Indian Deciduous or Monsoon Forests - Informative & researched article on Indian Deciduous or Monsoon Forests
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Home > Travel > Forests in India > Types of Forest in India > Indian Deciduous or Monsoon Forests
Indian Deciduous or Monsoon Forests
Indian deciduous forests cover the largest forest cover in the country, and are found in a range of landscapes from the plains to the hills. Deciduous forests are so called because the trees of these forests seasonally shed all their leaves. The two major types of deciduous forests are the dry and moist deciduous forests.
 
 The Indian Deciduous forests are the most abundantly found among all the different types of forests in India. Deciduous forests are so called because the trees of these forests seasonally shed all their leaves. The Indian deciduous are found in a range of landscapes from the plains to the hills. They occur as Sal-dominated forests in the Bhabhar tract of the Himalayan foothills and Central India, and continue as teak-dominated forests across the Deccan Plateau. Apart from the extensive space that they cover in the country's land area, the deciduous forests are further made important by the fact they are home to some of the most endangered wildlife in the country. The largest remaining populations of species such as the tiger, Asian elephant and Gaur in the country occur in these forests. As with all other ecosystems in India, deciduous forests also are under extensive pressures from human resource-use.

Features of Deciduous Forests
The trees in these forests have quite large and broad leaves and they shed all their leaves for about six to eight weeks in summer. They are counted among the most widely-represented forest types in India. Found in a range of landscapes from the plains to the hills, these forests grow over a wide range of rainfall regimes, occurring as dry deciduous forests where rainfall ranges from 500 - 1,500 mm and moist deciduous forests in wetter regions.

Indian Deciduous or Monsoon Forests Types of Deciduous Forests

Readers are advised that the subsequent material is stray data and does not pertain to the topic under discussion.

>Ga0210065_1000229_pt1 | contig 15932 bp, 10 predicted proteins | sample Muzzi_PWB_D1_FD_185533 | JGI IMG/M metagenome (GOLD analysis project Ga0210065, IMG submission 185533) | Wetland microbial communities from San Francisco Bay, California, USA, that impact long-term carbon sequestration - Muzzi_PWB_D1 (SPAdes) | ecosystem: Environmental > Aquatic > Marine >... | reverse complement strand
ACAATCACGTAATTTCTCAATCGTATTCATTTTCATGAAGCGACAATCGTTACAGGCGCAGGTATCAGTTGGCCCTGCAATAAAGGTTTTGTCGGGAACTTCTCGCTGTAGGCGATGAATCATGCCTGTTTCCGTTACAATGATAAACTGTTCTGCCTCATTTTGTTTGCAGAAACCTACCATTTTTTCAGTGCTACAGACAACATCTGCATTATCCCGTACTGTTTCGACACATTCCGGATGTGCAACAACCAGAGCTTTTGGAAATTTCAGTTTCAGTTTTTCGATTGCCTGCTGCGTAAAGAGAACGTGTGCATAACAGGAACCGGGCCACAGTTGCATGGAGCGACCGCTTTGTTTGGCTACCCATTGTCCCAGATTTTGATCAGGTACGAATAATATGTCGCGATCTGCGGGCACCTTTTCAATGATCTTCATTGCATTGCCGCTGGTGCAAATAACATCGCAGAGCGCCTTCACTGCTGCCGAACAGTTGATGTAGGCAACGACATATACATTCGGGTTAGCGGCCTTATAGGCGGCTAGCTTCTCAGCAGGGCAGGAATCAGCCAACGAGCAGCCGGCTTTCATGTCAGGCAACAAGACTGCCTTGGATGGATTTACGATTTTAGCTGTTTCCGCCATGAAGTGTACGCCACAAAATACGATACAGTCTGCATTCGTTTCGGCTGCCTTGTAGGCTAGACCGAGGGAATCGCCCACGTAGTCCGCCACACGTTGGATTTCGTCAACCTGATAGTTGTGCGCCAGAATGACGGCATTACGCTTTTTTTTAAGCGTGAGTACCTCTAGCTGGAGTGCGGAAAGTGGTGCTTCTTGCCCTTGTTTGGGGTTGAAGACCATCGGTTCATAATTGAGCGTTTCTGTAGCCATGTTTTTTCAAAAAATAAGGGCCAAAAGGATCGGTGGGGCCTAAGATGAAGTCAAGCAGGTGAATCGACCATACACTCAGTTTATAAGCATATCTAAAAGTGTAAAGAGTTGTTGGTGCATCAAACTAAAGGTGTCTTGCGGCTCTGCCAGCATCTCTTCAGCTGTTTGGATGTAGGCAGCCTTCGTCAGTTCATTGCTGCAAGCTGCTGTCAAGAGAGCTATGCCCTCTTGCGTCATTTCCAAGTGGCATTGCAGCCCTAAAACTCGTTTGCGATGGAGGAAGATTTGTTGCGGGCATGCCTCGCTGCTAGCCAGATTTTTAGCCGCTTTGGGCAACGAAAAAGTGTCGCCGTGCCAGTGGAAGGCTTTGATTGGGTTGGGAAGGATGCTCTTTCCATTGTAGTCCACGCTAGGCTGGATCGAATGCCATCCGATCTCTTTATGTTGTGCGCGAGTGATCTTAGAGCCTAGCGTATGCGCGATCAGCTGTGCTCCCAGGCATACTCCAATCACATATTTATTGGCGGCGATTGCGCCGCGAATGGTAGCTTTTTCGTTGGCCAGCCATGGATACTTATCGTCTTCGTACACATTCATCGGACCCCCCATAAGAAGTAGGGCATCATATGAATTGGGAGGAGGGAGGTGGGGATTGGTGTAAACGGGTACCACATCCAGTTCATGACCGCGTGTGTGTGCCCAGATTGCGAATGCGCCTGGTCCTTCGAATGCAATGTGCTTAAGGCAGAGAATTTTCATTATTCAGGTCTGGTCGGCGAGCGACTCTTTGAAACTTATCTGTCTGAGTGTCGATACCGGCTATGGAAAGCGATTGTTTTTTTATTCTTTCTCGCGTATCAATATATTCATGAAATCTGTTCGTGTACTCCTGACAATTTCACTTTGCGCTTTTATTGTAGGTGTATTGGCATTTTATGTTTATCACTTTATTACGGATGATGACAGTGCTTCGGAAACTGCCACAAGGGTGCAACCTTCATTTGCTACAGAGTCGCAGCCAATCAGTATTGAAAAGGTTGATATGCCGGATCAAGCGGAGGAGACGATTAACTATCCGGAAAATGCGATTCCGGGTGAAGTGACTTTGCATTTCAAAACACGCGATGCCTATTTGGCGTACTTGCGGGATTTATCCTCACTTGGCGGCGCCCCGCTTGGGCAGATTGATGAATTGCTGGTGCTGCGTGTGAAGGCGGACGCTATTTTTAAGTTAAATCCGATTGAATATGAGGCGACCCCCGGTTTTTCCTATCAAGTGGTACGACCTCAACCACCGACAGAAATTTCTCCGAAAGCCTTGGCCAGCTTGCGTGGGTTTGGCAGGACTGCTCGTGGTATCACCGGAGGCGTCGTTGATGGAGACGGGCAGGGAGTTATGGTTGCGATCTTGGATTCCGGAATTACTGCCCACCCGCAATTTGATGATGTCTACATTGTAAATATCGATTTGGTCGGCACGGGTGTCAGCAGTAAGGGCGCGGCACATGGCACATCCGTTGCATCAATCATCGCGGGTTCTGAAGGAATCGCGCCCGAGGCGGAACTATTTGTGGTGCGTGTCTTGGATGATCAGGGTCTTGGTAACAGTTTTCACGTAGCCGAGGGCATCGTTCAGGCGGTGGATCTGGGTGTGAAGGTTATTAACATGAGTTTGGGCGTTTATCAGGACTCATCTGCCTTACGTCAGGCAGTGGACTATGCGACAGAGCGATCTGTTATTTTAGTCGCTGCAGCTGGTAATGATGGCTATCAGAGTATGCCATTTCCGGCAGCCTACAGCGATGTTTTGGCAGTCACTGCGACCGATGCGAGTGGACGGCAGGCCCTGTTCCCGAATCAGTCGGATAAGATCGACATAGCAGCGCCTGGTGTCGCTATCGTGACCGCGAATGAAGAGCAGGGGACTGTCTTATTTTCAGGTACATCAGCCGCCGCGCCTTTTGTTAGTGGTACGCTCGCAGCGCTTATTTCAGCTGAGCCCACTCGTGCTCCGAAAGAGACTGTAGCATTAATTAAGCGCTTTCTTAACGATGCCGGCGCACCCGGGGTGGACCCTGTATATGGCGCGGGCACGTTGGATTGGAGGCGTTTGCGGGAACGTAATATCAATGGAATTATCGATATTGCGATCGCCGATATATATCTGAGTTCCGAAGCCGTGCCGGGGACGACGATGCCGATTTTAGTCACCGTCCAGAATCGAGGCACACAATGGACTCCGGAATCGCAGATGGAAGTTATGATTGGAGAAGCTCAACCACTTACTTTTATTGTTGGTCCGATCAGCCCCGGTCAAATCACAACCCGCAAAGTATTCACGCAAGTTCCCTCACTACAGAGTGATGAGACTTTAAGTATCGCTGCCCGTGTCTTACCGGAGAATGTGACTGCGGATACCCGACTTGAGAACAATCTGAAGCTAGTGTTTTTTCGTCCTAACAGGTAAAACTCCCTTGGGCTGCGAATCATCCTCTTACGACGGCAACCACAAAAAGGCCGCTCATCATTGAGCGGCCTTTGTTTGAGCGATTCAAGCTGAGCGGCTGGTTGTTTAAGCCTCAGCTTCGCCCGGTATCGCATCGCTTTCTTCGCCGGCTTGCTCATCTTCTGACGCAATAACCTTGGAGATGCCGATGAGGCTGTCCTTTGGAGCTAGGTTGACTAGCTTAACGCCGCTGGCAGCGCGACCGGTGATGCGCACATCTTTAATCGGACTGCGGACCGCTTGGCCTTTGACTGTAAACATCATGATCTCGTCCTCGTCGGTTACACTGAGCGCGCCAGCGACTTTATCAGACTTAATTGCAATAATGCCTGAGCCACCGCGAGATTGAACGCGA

The Deciduous forests usually cover a wide range of rainfall regimes and they can be classified into two divisions, namely the moist deciduous forests and the dry deciduous forests.

Moist Deciduous Forests
The moist deciduous forests are situated in wet regions which receive rainfall ranging between 100-200 cms. The moist deciduous forests, among the Indian deciduous or monsoon forests, are most commonly found on the eastern slopes of the Western Ghats. They can also be found in the north-eastern part of the peninsula i.e. in the region of Chota Nagpur Plateau, covering east Madhya Pradesh, south Bihar and west Orissa. They are widespread along the Shiwaliks in the northern India.

A number of valuable and popular trees can be found in these forests. Some of the important trees found in these forests include Teak, Sandalwood, Mahua, Sal, Khair, Mango Tree, Wattle And Bamboo, Jackfruit, Semal, Myrobalan, Arjun and the Banyan Tree. Teak is considered as one of the most vital species of this region. The trees found in these regions usually shed their leaves for about six to eight weeks during the dry season, generally during the months March to May, in order to prevent the loss of water in the form of moisture through the process of transpiration.

Most of the tropical deciduous forests are found in the state of Kerala in India. Apart from Kerala, they can also be found in the eastern slopes of Western Ghats; in the north-eastern parts of the peninsular plateau and in the valleys of the Himalayas. The Indian deciduous or monsoon forests are pretty substantial, cost-effective and they demand a lot of maintenance, as they are less resistant to fire.

Dry Deciduous Forests
The dry deciduous forests are found in those areas where annual rainfall ranges from 500 - 1,500 mm. Sal is the most significant tree found in the dry deciduous forests. It has been found in studies that the dry deciduous forests are step by step replacing the moist deciduous forests in India. Every species in these forests has its own time of leaf casting. The eco-region extends across the Indian states of Bihar, Orissa, and Madhya Pradesh. It represents a north-south-directed island of dry deciduous forests in the rain shadow of the Eastern Ghats Mountain Range in India and is completely surrounded by the Eastern Highlands Moist Deciduous Forests. The region is not too rich in biodiversity. Among the threatened species found here are the tiger, wild dog, sloth bear and Chousingha.

The Indian deciduous or monsoon forests are pretty substantial and cost-effective, but they demand a lot of maintenance, as they are less resistant to fire. The Nature Conservation Foundation (NCF) has taken a lot of initiatives to preserve the Indian deciduous forests. Its programme in the deciduous forests has mainly focused on understanding the interface between people and wildlife. The NCF is also conducting research programmes into the ecology of threatened large mammal species and assemblages.

(Last Updated on : 13/02/2014)
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